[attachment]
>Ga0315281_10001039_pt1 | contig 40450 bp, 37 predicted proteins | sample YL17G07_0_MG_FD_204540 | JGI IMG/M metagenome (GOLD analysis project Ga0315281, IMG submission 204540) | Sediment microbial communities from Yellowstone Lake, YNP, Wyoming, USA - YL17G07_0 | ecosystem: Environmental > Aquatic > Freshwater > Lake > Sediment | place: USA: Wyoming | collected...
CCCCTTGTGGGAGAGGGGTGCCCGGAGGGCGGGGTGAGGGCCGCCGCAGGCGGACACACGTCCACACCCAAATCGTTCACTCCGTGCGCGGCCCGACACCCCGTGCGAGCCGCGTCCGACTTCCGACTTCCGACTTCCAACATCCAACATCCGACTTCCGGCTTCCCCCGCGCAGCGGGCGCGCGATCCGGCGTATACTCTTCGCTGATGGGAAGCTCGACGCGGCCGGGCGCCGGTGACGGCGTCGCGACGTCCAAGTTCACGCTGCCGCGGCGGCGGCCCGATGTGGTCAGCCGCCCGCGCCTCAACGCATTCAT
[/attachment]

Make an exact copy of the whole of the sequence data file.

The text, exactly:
>Ga0315281_10001039_pt1 | contig 40450 bp, 37 predicted proteins | sample YL17G07_0_MG_FD_204540 | JGI IMG/M metagenome (GOLD analysis project Ga0315281, IMG submission 204540) | Sediment microbial communities from Yellowstone Lake, YNP, Wyoming, USA - YL17G07_0 | ecosystem: Environmental > Aquatic > Freshwater > Lake > Sediment | place: USA: Wyoming | collected...
CCCCTTGTGGGAGAGGGGTGCCCGGAGGGCGGGGTGAGGGCCGCCGCAGGCGGACACACGTCCACACCCAAATCGTTCACTCCGTGCGCGGCCCGACACCCCGTGCGAGCCGCGTCCGACTTCCGACTTCCGACTTCCAACATCCAACATCCGACTTCCGGCTTCCCCCGCGCAGCGGGCGCGCGATCCGGCGTATACTCTTCGCTGATGGGAAGCTCGACGCGGCCGGGCGCCGGTGACGGCGTCGCGACGTCCAAGTTCACGCTGCCGCGGCGGCGGCCCGATGTGGTCAGCCGCCCGCGCCTCAACGCATTCAT